St Titus Brandsma - Carmelite and Martyr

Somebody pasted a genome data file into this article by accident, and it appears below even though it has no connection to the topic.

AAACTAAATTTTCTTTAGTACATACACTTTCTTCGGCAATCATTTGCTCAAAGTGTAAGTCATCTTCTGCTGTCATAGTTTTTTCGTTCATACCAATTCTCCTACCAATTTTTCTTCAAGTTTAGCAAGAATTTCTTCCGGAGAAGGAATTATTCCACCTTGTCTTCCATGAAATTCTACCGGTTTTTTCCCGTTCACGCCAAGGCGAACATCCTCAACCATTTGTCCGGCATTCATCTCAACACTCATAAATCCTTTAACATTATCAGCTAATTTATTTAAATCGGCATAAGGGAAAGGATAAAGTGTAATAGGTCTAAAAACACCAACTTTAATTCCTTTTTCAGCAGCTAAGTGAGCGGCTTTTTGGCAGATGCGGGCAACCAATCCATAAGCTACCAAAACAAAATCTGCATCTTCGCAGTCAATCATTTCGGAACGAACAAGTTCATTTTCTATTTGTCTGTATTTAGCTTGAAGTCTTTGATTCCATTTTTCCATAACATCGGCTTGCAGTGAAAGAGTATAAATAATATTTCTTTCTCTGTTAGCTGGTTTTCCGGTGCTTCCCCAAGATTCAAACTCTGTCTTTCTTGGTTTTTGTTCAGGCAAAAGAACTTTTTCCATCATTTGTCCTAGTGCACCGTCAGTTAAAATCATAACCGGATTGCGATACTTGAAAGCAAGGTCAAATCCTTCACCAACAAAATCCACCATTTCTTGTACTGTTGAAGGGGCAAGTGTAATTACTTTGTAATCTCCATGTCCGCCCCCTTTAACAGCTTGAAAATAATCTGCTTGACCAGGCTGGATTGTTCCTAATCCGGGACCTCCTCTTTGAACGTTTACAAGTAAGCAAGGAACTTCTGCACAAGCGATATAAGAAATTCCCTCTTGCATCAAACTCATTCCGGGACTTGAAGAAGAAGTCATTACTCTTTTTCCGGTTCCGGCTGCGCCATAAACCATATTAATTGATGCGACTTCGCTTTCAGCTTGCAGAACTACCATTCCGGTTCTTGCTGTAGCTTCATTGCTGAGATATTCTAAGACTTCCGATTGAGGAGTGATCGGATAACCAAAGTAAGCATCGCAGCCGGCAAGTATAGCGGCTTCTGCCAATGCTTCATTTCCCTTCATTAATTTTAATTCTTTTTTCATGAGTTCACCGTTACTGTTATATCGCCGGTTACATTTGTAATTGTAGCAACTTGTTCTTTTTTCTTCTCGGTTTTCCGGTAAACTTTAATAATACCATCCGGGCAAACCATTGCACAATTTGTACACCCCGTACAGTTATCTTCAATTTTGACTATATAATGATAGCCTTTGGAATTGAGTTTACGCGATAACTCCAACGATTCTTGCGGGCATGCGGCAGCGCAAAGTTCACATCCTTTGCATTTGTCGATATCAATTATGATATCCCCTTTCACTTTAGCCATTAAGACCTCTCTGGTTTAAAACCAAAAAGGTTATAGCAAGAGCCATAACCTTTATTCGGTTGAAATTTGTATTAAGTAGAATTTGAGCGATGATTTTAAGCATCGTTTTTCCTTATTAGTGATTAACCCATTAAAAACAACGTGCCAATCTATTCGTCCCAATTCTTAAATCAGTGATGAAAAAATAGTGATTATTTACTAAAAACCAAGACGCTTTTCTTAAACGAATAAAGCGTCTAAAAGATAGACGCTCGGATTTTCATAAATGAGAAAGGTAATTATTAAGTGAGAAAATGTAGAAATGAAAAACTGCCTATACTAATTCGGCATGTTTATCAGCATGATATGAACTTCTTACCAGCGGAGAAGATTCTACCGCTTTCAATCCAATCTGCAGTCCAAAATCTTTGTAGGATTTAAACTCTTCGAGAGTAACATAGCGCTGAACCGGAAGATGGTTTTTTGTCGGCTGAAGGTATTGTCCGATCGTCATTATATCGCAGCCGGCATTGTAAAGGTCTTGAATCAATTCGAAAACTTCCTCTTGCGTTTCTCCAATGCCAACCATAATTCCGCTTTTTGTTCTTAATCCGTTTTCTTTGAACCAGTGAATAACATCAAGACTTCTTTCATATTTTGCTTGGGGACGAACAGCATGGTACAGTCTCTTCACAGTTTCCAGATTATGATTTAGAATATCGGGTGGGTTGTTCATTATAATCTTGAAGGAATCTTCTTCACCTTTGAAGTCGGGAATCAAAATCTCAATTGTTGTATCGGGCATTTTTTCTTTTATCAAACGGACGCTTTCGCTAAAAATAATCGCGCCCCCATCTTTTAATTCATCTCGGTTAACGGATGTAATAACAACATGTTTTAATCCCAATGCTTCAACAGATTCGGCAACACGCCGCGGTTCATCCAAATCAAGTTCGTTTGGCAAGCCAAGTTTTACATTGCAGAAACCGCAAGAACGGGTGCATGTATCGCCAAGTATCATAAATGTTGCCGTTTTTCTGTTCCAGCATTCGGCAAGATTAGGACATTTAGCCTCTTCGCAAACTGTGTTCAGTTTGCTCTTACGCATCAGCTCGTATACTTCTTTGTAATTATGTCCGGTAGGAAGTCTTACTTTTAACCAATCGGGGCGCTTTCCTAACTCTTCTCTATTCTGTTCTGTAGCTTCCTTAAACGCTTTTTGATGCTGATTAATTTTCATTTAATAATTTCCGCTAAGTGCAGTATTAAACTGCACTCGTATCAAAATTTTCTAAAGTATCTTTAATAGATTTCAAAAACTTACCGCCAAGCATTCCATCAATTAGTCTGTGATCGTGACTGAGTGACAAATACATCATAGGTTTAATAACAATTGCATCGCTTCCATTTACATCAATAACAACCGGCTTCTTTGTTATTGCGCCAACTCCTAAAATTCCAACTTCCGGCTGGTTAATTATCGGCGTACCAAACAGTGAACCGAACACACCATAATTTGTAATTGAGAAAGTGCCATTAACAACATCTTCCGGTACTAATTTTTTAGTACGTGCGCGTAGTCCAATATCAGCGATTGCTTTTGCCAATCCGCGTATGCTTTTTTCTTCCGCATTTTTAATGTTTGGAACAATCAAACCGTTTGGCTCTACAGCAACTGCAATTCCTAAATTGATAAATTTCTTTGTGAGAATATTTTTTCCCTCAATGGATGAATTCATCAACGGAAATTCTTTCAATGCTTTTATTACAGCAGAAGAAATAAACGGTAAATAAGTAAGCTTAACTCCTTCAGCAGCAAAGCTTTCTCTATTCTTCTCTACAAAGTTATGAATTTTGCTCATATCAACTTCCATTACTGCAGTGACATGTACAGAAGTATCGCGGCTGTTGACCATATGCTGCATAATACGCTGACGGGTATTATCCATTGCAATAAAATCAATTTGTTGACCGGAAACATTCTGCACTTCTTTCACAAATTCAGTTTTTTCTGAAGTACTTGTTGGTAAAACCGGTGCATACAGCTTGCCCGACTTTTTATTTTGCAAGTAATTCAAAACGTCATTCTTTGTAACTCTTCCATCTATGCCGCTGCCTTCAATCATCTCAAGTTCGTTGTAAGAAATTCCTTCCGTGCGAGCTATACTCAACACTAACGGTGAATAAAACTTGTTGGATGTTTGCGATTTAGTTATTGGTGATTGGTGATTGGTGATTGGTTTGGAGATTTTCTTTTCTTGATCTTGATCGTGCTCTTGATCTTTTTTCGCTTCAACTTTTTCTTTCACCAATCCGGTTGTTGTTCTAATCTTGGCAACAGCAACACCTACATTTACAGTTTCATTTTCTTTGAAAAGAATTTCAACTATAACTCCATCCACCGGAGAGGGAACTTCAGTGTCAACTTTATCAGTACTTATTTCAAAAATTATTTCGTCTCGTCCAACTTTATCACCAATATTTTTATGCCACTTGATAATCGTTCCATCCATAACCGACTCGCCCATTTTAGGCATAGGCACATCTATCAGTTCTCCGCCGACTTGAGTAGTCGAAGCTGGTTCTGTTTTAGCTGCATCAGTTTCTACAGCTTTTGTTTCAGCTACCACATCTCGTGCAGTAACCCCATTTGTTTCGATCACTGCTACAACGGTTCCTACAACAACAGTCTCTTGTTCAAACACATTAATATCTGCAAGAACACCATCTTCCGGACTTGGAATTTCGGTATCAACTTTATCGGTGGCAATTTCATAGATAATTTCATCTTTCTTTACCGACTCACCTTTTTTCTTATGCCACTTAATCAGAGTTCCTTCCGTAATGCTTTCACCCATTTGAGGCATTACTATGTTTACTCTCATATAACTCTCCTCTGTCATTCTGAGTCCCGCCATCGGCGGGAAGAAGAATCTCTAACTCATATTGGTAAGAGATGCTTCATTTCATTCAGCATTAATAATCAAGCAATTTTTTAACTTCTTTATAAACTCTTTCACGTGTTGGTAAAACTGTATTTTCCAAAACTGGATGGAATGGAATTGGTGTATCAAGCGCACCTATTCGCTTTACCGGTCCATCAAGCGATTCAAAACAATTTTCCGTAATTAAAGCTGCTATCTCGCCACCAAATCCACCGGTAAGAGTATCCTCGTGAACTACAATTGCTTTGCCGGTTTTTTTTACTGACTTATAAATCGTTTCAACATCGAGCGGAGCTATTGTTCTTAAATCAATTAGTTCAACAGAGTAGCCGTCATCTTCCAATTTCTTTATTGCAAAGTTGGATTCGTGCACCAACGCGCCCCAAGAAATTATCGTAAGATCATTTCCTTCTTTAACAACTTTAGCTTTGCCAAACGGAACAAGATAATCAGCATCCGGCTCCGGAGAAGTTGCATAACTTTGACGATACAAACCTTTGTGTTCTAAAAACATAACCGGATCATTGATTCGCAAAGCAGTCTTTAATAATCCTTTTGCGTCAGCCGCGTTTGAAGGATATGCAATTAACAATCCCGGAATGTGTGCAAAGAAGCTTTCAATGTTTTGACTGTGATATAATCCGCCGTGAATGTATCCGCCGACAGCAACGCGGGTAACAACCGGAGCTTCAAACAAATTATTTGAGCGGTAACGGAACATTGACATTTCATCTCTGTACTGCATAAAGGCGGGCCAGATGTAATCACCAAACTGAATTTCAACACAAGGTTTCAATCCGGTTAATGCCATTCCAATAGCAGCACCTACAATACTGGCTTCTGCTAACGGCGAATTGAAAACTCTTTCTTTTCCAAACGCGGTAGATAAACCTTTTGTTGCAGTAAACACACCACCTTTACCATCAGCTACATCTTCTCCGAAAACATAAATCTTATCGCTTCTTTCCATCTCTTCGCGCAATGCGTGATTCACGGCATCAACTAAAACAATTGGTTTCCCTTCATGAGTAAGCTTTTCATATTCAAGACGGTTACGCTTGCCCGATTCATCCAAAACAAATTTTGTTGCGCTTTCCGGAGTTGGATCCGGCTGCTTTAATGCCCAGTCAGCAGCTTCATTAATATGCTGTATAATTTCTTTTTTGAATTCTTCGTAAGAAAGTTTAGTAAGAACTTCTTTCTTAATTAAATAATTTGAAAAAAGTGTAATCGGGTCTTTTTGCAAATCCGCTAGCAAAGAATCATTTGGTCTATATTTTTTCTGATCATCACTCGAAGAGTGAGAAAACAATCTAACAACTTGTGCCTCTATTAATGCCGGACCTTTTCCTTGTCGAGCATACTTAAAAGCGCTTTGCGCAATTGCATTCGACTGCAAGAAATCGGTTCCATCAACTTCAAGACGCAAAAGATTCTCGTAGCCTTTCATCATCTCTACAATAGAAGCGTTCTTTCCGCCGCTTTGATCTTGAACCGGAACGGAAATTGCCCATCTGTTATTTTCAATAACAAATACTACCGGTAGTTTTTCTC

Anno Brandsma was born in the Dutch province of Friesland in 1881. He joined the Carmelite Order in 1898 taking his father’s name, Titus, as his religious name. He made his First Profession in October 1899 and was ordained priest on 17 June 1905. As an academic Titus specialised in philosophy and mysticism. He helped to found the Catholic University of Nijmegen in 1923 and later served as Rector Magnificus. In the years before the Second World War Titus was openly critical of the Nazi ideology. During the occupation of Holland, he defended the freedom of the Press and of the Catholic Press in particular. Titus was arrested in January 1942 and sent to Dachau Concentration Camp where he was killed by lethal injection on 26 July 1942. He was beatified as a martyr in 1985 and canonised on 15 May 2022. Hidden God Many of us experience God as hidden. There is nothing new in this. It is not something unique to our time. Already, two and a half thousand years ago, Isaiah sighed in exile: “Truly, You are a hidden God”. (Is 45:15). Throughout the centuries, people of faith have repeated such words to the Lord, up to and including Titus Brandsma. For Titus, the hiddenness of God was a deeply lived reality. In his prison cell at Scheveningen, Titus prayed the well-known hymn Adoro Te after lunch. In his account of his time in prison, ‘My Cell’, he tells us about this: “The Adoro Te has become my favourite prayer. Frequently I sing it softly and this helps me to make a spiritual communion”. Titus knew this song by heart. He prayed it daily and every Saturday evening he sang it with his fellow Carmelites during the Saturday Station of Our Lady. The hymn touched Titus deeply. He was familiar with it. He carried it with him into prison. There Titus sang it ‘softly’, on his knees, after his lunch of soup and bread. Prayerfully it dawned on him: really, God is hidden. Not now and then. Not here and there. Always and everywhere, God is hidden. After this moment of worship, Titus lit a pipe, walked to and fro in his small cell, and led his nails, which by now had become “too long and I could not nd the scissors.” God, for Titus, is hidden in the most ordinary things: a pipe of tobacco, walking to and fro, ling his nails. God’s hidden presence is hopeful for those who have come to know it and to live from it. Seeing his hiddeness can even become so familiar to us that it makes us happy. Our God does not come like a jack-in-the-box. He is not an Easter egg hidden somewhere or a magic trick. In the Dachau concentration camp, Titus’ hidden relationship with God is severely tested. Adoro Te drags him through it. When the camp guard has beaten him, he prays the Adoro Te together with his fellow Carmelite, Rafaël Tijhuis. Hurt in his frail body, he remained standing in God’s hidden presence. Titus Brandsma Carmelite and Martyr ADORO TE - HIDDEN GOD